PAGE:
In 2016, the Centre for Physical Sciences and Technology opened its door on Saulėtekio Avenue, near Vilnius University, Vilnius Gediminas Technical University, and their student residence halls. It is the largest scientific centre in the Baltic States. It is therefore no wonder that the building’s architectural solutions were dictated by scientific logic. The building was intended to symbolise the modern and innovative nature of science, as well as the harmony of the micro and macro worlds. Meanwhile, the hexagonal lattice of graphene – an allotrope of carbon and one of the most modern materials of the 21st century, dictated the idea for the façade.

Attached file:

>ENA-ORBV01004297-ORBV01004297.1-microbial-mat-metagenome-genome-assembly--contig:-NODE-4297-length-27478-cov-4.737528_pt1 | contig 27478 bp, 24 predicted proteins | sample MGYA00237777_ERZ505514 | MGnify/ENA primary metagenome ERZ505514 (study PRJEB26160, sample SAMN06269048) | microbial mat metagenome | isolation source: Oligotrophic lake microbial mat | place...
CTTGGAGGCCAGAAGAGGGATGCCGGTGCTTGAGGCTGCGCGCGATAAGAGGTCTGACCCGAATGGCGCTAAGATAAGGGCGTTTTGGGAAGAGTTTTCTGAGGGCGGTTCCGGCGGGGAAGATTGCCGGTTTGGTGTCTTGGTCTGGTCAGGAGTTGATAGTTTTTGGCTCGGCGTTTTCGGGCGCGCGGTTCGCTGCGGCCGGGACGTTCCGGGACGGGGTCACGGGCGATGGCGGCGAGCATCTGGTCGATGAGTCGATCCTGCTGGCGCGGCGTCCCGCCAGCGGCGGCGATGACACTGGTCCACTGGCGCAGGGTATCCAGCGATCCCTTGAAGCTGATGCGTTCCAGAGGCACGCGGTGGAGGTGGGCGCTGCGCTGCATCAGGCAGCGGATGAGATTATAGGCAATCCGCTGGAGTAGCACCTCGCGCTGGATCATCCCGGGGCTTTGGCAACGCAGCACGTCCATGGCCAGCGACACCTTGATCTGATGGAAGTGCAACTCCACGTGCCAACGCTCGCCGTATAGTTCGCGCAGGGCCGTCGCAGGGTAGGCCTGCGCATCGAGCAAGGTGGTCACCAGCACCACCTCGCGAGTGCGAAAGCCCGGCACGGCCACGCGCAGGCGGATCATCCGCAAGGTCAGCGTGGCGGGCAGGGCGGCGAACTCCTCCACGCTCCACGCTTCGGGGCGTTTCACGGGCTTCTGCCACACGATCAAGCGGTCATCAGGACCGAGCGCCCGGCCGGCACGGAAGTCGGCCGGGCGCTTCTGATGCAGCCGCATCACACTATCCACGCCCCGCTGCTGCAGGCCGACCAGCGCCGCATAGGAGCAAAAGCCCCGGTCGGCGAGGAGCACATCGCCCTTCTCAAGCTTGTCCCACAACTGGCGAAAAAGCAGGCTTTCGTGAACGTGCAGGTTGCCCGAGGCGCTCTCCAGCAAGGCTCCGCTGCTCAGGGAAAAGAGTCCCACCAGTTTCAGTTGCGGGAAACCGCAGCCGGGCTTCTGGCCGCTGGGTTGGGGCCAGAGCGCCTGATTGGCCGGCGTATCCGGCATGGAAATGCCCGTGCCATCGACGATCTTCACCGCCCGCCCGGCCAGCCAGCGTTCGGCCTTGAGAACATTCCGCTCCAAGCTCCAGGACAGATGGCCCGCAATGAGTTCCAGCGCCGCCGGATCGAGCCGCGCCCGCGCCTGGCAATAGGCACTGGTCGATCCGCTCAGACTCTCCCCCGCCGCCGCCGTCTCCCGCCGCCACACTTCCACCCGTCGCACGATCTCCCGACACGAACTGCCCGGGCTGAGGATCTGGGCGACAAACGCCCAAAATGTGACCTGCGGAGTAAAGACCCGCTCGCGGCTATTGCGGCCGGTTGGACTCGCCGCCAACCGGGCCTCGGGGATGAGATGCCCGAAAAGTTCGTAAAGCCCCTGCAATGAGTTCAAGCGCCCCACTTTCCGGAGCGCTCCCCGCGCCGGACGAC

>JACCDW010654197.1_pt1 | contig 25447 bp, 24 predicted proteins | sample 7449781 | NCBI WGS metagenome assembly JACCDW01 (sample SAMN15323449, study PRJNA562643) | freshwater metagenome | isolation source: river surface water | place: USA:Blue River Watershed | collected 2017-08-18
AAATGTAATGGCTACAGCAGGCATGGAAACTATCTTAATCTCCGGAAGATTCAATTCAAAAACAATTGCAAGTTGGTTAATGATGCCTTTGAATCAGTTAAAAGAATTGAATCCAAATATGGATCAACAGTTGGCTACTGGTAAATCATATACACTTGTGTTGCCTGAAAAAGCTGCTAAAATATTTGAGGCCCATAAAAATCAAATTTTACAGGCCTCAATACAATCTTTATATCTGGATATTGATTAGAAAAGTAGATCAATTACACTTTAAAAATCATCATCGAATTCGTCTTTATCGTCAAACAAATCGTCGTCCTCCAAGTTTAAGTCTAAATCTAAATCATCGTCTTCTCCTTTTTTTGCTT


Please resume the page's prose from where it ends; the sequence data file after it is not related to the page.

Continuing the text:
This building features 250 laboratories, of which 24 are open to the public. It can accommodate more than 700 researchers and students who will work on developing their experiments at one time. The open spaces and the glass walls encourage these scientists to communicate and be visible, rather than confining them inside a closed lab. Explore a building where science meets architecture!